Embryo engineering a ‘moral duty’

According to a leading scientist, it would be a "sin of omission" and unethical to block the option of genetically engineering embryos.

Cloning pioneer Dr Tony Perry told the BBC that advances in genetic engineering posed a "wonderful opportunity" for eliminating diseases that are passed on via DNA, such as cystic fibrosis.

"My view is this is such a wonderful opportunity to remove horrible diseases that it would be unethical not to explore it,” he said.

"I think it is a sin of omission, if you have a method where you can prevent someone suffering and you don't take that opportunity then it is wrong, it is unethical.

"But that needs to be in context of a full debate."

However, other scientists have expressed a belief that this is ‘a line that should not be crossed’.

Dr Francis Collins, director of the US National Institutes of Health, has made it clear his organisation does not support research in this area.

He said: "The concept of altering the human germline in embryos for clinical purposes has been debated over many years from many different perspectives, and has been viewed almost universally as a line that should not be crossed.

"Advances in technology have given us an elegant new way of carrying out genome editing, but the strong arguments against engaging in this activity remain."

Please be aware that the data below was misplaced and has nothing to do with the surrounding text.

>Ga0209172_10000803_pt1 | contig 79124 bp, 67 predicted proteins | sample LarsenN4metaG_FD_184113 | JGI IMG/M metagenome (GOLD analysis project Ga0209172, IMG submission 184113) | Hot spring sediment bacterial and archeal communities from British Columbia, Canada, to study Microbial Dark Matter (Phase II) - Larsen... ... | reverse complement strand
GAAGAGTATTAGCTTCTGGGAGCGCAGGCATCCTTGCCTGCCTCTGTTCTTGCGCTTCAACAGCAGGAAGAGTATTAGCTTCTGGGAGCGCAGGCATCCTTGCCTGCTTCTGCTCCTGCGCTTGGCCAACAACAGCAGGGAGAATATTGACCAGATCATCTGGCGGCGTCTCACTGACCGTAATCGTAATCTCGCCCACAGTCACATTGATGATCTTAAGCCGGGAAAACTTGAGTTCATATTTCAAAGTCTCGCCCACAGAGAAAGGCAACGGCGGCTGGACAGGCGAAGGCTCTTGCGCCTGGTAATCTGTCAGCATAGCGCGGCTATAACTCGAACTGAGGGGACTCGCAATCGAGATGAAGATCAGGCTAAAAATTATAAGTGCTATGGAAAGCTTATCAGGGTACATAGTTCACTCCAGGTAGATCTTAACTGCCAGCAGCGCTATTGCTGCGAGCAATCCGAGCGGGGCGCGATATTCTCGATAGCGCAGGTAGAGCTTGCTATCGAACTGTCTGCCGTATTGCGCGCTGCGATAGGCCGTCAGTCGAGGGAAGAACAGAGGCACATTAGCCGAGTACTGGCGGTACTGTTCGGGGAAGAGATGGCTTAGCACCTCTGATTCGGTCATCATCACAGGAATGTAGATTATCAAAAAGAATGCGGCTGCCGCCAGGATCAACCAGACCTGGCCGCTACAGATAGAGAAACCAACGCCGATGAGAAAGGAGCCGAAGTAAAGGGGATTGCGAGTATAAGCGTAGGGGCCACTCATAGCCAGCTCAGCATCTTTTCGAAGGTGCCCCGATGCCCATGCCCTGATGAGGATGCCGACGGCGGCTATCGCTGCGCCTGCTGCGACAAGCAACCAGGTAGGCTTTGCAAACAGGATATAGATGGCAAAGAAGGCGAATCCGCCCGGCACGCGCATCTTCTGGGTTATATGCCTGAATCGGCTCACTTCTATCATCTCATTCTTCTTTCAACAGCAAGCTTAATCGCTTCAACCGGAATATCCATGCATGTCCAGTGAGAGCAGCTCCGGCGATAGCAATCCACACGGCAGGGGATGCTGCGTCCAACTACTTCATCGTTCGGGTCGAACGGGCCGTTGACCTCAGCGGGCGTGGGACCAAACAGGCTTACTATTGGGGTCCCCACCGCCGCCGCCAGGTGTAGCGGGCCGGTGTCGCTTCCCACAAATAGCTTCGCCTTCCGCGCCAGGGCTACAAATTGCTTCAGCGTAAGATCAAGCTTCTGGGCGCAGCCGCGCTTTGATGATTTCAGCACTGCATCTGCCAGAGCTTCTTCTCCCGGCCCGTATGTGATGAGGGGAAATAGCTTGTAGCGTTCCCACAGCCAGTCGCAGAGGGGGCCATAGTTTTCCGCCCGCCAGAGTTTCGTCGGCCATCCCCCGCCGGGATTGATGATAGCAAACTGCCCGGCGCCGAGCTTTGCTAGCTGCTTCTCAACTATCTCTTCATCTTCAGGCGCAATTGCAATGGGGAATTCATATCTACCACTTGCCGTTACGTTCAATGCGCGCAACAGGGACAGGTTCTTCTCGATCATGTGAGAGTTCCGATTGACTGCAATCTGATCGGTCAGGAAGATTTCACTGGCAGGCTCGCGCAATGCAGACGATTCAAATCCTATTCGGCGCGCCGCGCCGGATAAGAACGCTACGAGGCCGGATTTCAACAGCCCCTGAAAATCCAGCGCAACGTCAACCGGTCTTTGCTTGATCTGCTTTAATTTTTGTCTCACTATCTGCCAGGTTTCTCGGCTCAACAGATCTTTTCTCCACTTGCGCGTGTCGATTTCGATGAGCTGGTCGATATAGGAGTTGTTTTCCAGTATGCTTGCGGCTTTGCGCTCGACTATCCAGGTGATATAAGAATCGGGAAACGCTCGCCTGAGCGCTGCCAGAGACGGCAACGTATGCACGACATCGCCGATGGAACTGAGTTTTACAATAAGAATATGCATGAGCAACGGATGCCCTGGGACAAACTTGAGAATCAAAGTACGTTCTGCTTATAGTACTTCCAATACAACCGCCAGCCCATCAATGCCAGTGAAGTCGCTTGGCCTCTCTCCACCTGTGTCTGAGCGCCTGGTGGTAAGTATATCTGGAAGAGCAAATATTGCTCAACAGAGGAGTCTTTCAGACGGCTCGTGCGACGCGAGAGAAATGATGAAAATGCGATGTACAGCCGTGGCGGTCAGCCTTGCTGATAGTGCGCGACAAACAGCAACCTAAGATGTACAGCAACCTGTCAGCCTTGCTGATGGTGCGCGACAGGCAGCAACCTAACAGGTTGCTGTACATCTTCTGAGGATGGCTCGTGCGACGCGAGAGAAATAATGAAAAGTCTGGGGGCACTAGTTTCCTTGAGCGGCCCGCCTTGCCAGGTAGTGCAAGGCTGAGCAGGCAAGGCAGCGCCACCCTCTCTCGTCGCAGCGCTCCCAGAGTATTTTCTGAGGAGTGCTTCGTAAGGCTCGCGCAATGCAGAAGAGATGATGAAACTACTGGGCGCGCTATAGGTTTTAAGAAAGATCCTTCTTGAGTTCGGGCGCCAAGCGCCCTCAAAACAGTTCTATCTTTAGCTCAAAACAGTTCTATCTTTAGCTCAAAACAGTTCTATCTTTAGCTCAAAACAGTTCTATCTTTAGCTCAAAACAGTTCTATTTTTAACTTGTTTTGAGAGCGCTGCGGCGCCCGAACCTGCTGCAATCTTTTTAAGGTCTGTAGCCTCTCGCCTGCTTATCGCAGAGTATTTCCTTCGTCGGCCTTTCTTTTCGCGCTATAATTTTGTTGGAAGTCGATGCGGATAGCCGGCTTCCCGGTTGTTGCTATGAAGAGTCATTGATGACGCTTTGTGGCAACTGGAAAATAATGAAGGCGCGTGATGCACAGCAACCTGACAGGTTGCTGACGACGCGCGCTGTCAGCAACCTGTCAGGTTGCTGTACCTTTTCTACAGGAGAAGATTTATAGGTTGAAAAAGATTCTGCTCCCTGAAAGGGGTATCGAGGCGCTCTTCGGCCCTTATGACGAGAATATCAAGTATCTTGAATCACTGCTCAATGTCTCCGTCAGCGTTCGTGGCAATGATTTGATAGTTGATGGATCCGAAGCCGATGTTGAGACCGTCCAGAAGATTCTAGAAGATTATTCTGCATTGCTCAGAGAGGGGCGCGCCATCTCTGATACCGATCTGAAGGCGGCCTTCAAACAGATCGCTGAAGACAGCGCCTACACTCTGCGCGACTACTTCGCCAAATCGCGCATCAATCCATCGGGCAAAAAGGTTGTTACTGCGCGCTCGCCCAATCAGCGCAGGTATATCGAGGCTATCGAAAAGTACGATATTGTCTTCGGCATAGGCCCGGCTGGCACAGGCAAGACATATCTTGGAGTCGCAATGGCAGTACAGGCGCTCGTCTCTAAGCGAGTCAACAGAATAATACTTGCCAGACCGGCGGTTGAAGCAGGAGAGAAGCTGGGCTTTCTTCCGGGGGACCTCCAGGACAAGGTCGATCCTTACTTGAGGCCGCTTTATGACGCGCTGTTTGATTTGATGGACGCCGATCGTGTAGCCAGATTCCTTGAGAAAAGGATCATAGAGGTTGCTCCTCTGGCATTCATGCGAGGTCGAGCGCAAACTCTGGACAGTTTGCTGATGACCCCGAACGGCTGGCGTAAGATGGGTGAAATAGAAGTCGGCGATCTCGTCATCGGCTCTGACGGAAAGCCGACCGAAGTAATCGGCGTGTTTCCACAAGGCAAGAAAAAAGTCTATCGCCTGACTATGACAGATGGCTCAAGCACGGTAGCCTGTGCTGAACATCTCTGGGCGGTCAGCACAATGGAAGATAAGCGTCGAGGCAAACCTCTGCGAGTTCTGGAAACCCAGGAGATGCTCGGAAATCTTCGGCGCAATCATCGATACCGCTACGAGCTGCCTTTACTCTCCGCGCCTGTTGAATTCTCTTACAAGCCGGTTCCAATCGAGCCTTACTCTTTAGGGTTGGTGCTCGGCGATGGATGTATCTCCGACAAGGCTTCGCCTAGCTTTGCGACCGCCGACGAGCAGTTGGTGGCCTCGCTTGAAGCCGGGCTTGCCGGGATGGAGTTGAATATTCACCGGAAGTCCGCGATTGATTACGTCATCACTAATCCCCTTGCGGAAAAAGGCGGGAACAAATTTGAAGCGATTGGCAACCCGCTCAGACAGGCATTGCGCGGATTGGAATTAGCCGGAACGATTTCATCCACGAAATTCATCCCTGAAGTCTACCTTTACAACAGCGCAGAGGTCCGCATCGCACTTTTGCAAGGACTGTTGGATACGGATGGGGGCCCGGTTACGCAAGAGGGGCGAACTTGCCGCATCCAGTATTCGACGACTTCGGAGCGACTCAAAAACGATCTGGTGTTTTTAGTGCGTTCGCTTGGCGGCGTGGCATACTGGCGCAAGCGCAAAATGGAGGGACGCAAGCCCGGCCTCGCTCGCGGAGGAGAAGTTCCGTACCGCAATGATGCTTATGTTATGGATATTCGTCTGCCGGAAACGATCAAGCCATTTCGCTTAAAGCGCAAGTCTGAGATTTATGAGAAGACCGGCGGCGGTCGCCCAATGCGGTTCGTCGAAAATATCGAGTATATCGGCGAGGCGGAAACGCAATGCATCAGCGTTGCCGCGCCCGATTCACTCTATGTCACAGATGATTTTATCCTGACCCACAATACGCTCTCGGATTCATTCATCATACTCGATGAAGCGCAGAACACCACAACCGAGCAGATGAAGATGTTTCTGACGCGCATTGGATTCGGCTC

Some argue that screening for genetic diseases during IVF is a better method of preventing genetic disorders being passed down from parents.

For Dr Perry, this screening process also poses ethical concerns: "But then people might have qualms as you've got to generate human embryos you know you are going to destroy as they will carry the mutation."

Last month, scientists at Sun Yat-sen University in Guangdong, China, announced that they were the first group to successfully edit the genome of a human embryo.

Their researched showed that they could correct errors in the DNA that led to a blood disorder, beta thalassaemia, in non-viable embryos.

UK law would allow embryos to be modified for research purposes, but not for implantation into a woman. Any change to the law would almost certainly face fierce ethical and religious opposition.

For full BBC News article visit: http://www.bbc.co.uk/news/uk-politics-32633510